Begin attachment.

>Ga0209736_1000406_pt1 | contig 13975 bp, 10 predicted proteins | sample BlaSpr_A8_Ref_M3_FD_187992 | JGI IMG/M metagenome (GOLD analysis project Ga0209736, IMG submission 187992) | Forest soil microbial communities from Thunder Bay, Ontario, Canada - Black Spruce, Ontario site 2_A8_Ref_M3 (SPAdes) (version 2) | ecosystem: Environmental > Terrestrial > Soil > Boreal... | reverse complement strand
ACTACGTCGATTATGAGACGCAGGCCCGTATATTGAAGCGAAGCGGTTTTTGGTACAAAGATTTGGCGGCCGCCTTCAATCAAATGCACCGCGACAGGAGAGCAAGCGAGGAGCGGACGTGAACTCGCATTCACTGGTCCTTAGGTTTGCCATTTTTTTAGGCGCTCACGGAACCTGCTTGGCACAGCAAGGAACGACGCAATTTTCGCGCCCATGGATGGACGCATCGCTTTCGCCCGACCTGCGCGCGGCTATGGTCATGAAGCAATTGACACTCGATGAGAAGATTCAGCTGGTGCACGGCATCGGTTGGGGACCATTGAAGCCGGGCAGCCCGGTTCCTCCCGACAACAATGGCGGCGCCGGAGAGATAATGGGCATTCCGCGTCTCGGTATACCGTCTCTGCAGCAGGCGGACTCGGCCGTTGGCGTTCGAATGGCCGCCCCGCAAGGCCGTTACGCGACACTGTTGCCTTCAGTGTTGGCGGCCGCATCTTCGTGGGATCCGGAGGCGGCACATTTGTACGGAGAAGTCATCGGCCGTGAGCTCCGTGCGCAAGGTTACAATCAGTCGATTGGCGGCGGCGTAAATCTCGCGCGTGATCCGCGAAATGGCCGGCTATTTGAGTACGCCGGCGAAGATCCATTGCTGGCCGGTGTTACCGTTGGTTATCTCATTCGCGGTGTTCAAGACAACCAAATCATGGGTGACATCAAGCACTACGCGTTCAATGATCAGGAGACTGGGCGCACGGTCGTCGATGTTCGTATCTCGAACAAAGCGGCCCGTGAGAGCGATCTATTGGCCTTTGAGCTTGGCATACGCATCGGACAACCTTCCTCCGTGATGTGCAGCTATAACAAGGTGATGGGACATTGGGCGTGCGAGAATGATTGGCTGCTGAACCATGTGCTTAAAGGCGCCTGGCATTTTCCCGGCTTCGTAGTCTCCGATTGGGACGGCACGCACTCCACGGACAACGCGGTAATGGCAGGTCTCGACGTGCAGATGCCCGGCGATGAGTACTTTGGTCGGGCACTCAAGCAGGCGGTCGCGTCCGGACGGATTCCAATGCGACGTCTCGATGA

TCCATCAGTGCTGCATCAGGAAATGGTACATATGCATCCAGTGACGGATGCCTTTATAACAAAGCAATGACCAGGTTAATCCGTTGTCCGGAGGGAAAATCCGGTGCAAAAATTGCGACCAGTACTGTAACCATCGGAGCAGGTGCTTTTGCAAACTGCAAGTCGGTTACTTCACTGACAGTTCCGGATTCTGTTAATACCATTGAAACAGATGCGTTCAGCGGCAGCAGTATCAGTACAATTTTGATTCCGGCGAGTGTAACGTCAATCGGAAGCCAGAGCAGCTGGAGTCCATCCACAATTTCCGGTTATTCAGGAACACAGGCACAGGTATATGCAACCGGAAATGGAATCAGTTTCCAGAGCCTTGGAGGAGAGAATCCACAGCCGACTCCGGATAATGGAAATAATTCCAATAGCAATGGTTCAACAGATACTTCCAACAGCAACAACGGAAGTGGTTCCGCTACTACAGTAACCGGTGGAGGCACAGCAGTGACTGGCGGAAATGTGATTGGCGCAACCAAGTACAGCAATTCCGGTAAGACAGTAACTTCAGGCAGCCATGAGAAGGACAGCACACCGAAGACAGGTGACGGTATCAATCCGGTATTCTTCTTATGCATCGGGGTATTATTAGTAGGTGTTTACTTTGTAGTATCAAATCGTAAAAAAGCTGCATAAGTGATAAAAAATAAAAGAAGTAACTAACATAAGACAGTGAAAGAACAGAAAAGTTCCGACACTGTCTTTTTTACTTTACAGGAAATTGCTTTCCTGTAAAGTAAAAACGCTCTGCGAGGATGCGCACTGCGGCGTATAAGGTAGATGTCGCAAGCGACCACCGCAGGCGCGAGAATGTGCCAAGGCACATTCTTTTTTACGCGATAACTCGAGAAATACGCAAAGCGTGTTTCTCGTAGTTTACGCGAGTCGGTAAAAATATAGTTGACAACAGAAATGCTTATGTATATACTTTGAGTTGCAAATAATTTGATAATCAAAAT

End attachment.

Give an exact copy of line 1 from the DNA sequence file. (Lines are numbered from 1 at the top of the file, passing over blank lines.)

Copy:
>Ga0209736_1000406_pt1 | contig 13975 bp, 10 predicted proteins | sample BlaSpr_A8_Ref_M3_FD_187992 | JGI IMG/M metagenome (GOLD analysis project Ga0209736, IMG submission 187992) | Forest soil microbial communities from Thunder Bay, Ontario, Canada - Black Spruce, Ontario site 2_A8_Ref_M3 (SPAdes) (version 2) | ecosystem: Environmental > Terrestrial > Soil > Boreal... | reverse complement strand